Fig. 2. May 1941, the license to release "War on the Western Front" (Krieg in Western). (GSA, CS, GSPI Archive)

As mentioned earlier, the German Οccupation authorities had banned all films originating from countries that had been at war with Germany. English films were altogether excluded, whereas films that simply presented England or the English were either prohibited or censored. For example, “The Ghost Train” (Greek title: The Ghost is Travelling), a film released in June 1941 in the presence of Renau was banned because it was English and not American.[xv] It should be noted that it is extremely difficult to identify films when the only information available is the rendering of the original title in Greek, as is often the case with the applications found in the archive. An image of London was cut from “Ein idealer Gatte” (An Ideal Husband), a 1935 German comedy, along with the name of the British writer Oscar Wilde who had written the original play; the phrase “with a Rolls Royce” was cut from the American film “The Jazz Girl” (Greek title: Mickey Mouse Girl) because it referred to the famous British automobile maker; and the German film “Die göttliche Jette”(The Divine Song) was banned altogether because it featured officers of the British Army. [xvi] Even the German anti-British propaganda film “Der Fuchs von Glenarvon” (The Fox of Glenarvon; Greek title: The Revolution) was prohibited by the German Embassy after the first week of screening because it was about the Irish struggles for independence from the British. [xvii]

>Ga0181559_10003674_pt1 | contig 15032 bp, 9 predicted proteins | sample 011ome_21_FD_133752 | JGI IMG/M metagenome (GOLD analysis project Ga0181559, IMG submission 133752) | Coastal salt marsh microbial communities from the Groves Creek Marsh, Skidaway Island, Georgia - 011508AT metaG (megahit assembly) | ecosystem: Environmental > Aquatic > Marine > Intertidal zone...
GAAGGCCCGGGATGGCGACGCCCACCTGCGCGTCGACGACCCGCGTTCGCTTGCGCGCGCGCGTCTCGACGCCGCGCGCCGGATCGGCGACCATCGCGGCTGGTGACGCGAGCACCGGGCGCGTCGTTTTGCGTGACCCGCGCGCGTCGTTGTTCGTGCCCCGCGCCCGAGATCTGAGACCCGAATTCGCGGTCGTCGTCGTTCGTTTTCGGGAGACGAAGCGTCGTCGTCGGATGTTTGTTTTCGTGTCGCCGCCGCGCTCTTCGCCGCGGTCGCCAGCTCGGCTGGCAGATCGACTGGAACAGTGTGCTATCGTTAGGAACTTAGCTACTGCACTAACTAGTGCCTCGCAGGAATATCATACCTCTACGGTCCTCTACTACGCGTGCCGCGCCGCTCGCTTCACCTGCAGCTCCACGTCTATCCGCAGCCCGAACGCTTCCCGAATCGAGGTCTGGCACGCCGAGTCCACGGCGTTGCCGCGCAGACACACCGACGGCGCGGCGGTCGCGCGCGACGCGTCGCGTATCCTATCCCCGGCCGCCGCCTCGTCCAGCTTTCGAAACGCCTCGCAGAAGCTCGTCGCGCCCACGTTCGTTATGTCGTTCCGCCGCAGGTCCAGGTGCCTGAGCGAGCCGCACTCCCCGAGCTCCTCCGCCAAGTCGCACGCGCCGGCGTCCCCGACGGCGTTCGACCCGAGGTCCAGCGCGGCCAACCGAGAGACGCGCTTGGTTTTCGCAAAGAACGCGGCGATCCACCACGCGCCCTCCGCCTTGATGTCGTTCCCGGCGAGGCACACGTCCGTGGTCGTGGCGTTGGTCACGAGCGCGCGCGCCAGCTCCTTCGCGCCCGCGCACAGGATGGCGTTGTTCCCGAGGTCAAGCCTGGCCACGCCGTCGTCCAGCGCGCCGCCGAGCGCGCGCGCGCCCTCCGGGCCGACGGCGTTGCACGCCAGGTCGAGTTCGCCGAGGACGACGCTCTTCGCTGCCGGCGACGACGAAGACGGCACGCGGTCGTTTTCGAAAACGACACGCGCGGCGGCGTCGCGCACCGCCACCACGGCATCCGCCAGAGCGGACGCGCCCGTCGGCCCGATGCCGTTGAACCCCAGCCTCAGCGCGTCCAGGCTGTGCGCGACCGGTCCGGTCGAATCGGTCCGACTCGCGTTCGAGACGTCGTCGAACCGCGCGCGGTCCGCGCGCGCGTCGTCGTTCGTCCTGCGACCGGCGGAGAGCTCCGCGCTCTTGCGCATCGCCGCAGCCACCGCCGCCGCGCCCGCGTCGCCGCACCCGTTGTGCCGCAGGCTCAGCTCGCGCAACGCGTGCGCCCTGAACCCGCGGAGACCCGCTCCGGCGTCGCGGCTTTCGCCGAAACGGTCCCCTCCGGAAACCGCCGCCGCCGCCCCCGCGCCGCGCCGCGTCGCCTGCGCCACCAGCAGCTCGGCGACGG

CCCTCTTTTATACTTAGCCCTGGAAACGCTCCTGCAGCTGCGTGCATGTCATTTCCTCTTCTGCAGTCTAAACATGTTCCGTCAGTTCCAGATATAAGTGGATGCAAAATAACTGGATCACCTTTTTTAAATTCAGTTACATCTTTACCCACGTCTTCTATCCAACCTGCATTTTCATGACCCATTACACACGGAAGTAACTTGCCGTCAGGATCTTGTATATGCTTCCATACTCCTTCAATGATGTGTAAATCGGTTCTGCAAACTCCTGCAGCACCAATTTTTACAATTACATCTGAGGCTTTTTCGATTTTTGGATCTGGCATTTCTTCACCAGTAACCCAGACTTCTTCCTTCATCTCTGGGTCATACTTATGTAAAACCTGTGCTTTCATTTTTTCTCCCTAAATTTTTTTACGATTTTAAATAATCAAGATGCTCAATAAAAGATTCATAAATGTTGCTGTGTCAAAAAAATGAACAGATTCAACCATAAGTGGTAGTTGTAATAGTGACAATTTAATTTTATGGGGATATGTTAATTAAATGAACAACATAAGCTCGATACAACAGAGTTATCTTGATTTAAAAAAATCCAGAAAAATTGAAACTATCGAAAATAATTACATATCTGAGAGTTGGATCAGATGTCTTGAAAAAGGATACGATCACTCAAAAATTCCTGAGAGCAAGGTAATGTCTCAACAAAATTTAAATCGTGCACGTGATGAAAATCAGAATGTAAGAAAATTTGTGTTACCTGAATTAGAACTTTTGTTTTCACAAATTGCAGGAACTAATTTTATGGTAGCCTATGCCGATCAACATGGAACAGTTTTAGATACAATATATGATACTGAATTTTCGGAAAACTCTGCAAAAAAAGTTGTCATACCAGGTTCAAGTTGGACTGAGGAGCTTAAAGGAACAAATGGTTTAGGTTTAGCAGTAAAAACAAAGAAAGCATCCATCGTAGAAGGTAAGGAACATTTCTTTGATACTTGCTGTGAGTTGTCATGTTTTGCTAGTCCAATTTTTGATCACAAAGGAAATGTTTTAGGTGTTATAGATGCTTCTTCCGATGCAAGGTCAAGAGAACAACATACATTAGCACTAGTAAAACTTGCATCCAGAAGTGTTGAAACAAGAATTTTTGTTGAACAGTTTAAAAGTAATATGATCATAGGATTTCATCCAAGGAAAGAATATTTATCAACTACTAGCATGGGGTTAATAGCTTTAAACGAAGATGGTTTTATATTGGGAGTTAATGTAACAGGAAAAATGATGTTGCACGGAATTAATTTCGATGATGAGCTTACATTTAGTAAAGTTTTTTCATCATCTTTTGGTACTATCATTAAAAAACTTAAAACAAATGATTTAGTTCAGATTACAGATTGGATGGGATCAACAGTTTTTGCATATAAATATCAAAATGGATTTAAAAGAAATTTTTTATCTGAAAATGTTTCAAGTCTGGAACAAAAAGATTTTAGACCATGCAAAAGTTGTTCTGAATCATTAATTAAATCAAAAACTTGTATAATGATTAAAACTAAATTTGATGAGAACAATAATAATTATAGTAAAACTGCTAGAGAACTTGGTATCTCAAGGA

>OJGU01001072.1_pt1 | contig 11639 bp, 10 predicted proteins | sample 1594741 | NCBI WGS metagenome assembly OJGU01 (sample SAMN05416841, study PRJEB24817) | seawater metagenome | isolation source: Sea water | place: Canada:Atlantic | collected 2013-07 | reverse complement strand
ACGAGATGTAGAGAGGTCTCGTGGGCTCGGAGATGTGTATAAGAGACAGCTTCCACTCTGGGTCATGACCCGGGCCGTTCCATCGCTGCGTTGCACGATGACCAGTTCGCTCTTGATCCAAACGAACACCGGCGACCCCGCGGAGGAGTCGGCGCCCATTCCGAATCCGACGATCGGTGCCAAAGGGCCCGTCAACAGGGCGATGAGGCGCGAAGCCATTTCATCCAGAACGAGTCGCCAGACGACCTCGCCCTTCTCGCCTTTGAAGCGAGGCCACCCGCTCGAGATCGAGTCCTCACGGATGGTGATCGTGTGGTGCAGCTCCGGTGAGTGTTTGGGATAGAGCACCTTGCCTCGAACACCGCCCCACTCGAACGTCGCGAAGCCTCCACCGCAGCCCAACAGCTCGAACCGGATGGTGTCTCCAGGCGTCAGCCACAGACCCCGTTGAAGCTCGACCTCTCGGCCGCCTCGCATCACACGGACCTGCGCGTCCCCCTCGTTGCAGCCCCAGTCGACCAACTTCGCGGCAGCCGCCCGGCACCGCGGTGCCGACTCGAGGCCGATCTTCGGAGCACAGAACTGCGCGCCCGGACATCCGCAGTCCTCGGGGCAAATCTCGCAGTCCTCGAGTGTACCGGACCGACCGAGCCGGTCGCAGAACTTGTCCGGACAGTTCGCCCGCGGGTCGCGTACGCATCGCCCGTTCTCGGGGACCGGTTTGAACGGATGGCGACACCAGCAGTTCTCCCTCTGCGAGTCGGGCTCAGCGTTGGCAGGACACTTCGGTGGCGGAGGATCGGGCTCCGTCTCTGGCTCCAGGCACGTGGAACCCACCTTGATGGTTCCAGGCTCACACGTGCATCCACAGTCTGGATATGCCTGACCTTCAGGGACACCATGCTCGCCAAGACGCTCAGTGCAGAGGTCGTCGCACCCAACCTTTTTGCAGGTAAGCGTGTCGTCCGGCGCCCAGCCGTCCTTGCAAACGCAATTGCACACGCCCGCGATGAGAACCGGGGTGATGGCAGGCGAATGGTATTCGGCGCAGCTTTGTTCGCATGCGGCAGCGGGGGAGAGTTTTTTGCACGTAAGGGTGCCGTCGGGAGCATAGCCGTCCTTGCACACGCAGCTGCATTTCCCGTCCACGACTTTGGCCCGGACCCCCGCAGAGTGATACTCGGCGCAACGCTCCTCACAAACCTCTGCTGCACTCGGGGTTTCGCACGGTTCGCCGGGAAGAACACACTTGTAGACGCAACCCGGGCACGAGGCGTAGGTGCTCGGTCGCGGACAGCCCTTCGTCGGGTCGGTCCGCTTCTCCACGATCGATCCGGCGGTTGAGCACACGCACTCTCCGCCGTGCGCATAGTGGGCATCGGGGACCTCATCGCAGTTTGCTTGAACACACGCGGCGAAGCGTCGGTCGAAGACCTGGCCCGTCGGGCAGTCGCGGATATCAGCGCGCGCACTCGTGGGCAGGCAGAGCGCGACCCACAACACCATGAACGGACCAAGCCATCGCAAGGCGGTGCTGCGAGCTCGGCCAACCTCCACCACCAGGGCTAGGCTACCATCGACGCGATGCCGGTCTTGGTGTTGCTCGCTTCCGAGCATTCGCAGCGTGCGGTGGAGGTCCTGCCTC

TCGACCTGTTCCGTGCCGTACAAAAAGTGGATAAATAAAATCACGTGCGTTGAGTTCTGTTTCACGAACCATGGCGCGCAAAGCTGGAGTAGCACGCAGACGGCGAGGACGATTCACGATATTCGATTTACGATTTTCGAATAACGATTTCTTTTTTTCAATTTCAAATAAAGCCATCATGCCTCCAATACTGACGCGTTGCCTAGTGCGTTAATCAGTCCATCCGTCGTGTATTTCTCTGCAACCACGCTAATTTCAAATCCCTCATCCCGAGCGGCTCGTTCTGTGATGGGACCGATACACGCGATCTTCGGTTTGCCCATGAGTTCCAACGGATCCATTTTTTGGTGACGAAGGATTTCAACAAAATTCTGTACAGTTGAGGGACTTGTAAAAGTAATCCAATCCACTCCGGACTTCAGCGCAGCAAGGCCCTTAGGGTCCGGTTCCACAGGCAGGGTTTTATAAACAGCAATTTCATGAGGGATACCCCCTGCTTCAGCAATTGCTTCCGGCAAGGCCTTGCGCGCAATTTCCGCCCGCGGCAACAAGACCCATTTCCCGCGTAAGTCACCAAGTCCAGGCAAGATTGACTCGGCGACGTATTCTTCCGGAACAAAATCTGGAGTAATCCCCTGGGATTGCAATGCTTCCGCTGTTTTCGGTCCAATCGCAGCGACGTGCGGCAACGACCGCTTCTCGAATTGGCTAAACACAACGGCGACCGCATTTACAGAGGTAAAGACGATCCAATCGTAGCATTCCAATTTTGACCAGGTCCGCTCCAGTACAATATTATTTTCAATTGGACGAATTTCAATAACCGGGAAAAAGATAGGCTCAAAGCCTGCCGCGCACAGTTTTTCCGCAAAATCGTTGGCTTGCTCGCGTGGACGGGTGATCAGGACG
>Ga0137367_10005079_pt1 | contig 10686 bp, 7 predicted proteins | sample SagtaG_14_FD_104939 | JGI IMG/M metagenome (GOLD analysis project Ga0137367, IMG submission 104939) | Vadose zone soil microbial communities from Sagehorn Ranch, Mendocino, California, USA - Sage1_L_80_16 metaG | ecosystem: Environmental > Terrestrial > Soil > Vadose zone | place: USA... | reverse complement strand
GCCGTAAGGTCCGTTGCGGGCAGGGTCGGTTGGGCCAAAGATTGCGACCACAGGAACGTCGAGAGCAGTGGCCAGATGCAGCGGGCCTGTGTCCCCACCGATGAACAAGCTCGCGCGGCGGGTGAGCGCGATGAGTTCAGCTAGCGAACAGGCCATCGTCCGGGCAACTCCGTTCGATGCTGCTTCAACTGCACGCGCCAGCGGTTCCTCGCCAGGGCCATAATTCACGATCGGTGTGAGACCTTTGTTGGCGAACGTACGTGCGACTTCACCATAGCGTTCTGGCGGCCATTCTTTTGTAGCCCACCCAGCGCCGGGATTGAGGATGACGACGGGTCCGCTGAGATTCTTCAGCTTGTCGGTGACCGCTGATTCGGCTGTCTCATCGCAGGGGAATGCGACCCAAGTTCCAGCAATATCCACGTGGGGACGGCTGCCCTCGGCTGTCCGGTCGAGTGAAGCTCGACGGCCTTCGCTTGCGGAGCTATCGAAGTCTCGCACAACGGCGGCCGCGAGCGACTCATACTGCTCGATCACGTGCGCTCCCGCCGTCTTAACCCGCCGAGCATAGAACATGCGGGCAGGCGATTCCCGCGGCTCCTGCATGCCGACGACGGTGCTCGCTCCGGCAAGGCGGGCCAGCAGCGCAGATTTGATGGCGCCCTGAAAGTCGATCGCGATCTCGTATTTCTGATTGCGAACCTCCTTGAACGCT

For a certain period, American and French films appeared in Greek cinema halls but were banned by order of the German Garrison Headquarters in November 1941, though gradually made their return to Greek cinemas by 1943 according to the archive documents. [xviii] Even during their screening period, American and French films underwent strict censorship, with the German Embassy making requests to the Directorate-General for Press asking for lists of the approved French and American movies. Censorship applied mainly to the films featuring the American Army or referring to American or French patriotism. For example, “Kentucky,” an American film[xix] about the American Civil War was banned by the German Embassy; the same happened with the American film entitled in Greek “SOS Underwater War” (probably “SOS Coast Guard”) because it featured the activities of the American naval forces. Also, in late May 1941 a Greek censor cut certain scenes from the American newsreels −probably based on related instructions− that featured the American Army marching, the American flag and the French National Anthem. In December 1941, a license was issued to screen UFA’s newsreels, without however the scenes that showed the celebrations for the anniversary of the Discovery of the America [xx] –December 1941 was the time when Germany declared war on the USA.